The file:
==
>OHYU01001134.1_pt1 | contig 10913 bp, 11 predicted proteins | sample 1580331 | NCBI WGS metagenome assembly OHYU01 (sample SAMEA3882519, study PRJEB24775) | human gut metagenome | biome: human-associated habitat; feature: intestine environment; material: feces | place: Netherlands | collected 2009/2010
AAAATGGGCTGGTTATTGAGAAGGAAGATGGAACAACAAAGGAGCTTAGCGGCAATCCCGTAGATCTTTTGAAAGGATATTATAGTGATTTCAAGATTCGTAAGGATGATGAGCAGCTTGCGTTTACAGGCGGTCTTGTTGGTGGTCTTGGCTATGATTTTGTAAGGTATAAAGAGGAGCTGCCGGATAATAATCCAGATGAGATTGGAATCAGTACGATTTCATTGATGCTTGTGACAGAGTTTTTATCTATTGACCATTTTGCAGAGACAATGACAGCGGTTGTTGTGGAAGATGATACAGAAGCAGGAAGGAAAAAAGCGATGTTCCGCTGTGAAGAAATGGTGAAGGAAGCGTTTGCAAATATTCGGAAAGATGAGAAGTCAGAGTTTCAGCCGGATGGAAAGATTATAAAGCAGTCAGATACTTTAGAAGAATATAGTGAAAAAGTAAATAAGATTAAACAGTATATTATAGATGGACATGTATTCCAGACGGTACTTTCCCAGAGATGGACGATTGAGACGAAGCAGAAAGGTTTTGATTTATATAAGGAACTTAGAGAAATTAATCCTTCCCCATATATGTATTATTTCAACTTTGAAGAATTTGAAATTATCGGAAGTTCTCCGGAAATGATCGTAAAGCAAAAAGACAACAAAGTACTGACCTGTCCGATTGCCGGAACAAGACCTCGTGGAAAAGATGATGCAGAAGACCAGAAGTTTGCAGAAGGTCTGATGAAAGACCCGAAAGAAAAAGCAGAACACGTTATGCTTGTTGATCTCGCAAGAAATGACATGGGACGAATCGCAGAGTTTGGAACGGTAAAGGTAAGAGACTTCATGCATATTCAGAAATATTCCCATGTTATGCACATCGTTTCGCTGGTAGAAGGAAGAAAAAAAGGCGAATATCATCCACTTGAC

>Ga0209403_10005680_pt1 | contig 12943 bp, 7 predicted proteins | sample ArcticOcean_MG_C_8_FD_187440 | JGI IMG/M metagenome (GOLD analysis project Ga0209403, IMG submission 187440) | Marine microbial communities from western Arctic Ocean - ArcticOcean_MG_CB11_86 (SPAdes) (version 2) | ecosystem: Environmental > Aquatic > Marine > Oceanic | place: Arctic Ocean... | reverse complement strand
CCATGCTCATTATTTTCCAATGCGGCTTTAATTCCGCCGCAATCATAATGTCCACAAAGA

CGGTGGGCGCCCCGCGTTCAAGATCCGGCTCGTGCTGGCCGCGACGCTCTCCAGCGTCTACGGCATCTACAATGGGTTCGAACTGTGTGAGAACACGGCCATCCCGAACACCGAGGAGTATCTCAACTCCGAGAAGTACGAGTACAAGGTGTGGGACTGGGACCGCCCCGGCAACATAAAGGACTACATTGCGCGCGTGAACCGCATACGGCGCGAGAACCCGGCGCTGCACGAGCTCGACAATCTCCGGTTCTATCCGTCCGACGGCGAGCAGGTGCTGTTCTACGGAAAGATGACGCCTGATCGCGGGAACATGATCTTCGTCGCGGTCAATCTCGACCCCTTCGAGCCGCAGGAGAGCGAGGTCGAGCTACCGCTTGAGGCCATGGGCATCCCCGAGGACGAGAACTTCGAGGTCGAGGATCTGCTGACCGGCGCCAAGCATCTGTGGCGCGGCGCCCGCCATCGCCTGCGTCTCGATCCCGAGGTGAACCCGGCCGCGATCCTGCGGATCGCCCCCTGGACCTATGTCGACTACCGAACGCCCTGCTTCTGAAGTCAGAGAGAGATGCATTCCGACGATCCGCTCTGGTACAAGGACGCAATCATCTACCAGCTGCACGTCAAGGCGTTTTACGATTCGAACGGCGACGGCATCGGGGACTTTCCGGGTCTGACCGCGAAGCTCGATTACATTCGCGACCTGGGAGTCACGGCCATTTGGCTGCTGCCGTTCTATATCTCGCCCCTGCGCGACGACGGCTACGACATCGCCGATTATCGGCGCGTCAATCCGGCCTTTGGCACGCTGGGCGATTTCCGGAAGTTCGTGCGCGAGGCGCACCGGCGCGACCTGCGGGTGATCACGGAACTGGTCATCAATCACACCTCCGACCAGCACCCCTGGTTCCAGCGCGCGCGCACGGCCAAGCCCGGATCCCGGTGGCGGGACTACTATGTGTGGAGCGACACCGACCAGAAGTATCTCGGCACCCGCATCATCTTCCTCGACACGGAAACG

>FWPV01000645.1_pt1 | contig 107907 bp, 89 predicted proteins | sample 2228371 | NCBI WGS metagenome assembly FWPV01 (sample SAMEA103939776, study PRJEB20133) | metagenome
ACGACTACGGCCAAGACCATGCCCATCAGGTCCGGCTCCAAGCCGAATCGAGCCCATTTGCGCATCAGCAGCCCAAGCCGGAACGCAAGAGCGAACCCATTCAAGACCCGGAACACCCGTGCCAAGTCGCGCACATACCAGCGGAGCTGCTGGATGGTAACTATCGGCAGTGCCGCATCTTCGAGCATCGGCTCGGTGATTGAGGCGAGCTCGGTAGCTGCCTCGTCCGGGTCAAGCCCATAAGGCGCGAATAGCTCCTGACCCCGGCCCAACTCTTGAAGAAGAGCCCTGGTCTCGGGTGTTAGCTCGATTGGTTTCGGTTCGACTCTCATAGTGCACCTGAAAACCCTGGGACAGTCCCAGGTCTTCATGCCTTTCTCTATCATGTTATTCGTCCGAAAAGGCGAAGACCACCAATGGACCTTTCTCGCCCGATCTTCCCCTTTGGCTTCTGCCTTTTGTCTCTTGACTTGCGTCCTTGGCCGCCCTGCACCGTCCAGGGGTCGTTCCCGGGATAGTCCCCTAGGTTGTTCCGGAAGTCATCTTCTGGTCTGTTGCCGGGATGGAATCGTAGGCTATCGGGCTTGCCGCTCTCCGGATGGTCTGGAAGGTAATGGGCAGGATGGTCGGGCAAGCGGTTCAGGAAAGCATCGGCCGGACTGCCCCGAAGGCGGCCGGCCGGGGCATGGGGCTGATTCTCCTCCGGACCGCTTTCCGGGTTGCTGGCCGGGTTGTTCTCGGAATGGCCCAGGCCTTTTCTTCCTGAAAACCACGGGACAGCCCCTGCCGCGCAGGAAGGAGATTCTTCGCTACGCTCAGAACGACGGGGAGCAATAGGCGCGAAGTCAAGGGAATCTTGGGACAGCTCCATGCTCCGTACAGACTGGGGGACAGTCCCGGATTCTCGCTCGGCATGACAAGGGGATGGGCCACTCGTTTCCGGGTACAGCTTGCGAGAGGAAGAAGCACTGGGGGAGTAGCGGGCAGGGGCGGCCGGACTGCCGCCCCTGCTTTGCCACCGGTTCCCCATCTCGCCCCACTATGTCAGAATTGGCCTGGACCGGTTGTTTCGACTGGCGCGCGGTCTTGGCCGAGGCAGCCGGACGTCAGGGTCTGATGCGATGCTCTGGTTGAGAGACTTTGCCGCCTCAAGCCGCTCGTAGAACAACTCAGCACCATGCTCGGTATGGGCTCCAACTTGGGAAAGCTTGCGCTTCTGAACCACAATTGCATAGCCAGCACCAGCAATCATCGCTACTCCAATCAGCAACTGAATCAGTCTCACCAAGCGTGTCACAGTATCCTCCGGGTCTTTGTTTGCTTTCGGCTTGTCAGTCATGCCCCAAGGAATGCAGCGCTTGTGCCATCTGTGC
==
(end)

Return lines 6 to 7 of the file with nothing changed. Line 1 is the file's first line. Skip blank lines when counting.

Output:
>FWPV01000645.1_pt1 | contig 107907 bp, 89 predicted proteins | sample 2228371 | NCBI WGS metagenome assembly FWPV01 (sample SAMEA103939776, study PRJEB20133) | metagenome
ACGACTACGGCCAAGACCATGCCCATCAGGTCCGGCTCCAAGCCGAATCGAGCCCATTTGCGCATCAGCAGCCCAAGCCGGAACGCAAGAGCGAACCCATTCAAGACCCGGAACACCCGTGCCAAGTCGCGCACATACCAGCGGAGCTGCTGGATGGTAACTATCGGCAGTGCCGCATCTTCGAGCATCGGCTCGGTGATTGAGGCGAGCTCGGTAGCTGCCTCGTCCGGGTCAAGCCCATAAGGCGCGAATAGCTCCTGACCCCGGCCCAACTCTTGAAGAAGAGCCCTGGTCTCGGGTGTTAGCTCGATTGGTTTCGGTTCGACTCTCATAGTGCACCTGAAAACCCTGGGACAGTCCCAGGTCTTCATGCCTTTCTCTATCATGTTATTCGTCCGAAAAGGCGAAGACCACCAATGGACCTTTCTCGCCCGATCTTCCCCTTTGGCTTCTGCCTTTTGTCTCTTGACTTGCGTCCTTGGCCGCCCTGCACCGTCCAGGGGTCGTTCCCGGGATAGTCCCCTAGGTTGTTCCGGAAGTCATCTTCTGGTCTGTTGCCGGGATGGAATCGTAGGCTATCGGGCTTGCCGCTCTCCGGATGGTCTGGAAGGTAATGGGCAGGATGGTCGGGCAAGCGGTTCAGGAAAGCATCGGCCGGACTGCCCCGAAGGCGGCCGGCCGGGGCATGGGGCTGATTCTCCTCCGGACCGCTTTCCGGGTTGCTGGCCGGGTTGTTCTCGGAATGGCCCAGGCCTTTTCTTCCTGAAAACCACGGGACAGCCCCTGCCGCGCAGGAAGGAGATTCTTCGCTACGCTCAGAACGACGGGGAGCAATAGGCGCGAAGTCAAGGGAATCTTGGGACAGCTCCATGCTCCGTACAGACTGGGGGACAGTCCCGGATTCTCGCTCGGCATGACAAGGGGATGGGCCACTCGTTTCCGGGTACAGCTTGCGAGAGGAAGAAGCACTGGGGGAGTAGCGGGCAGGGGCGGCCGGACTGCCGCCCCTGCTTTGCCACCGGTTCCCCATCTCGCCCCACTATGTCAGAATTGGCCTGGACCGGTTGTTTCGACTGGCGCGCGGTCTTGGCCGAGGCAGCCGGACGTCAGGGTCTGATGCGATGCTCTGGTTGAGAGACTTTGCCGCCTCAAGCCGCTCGTAGAACAACTCAGCACCATGCTCGGTATGGGCTCCAACTTGGGAAAGCTTGCGCTTCTGAACCACAATTGCATAGCCAGCACCAGCAATCATCGCTACTCCAATCAGCAACTGAATCAGTCTCACCAAGCGTGTCACAGTATCCTCCGGGTCTTTGTTTGCTTTCGGCTTGTCAGTCATGCCCCAAGGAATGCAGCGCTTGTGCCATCTGTGC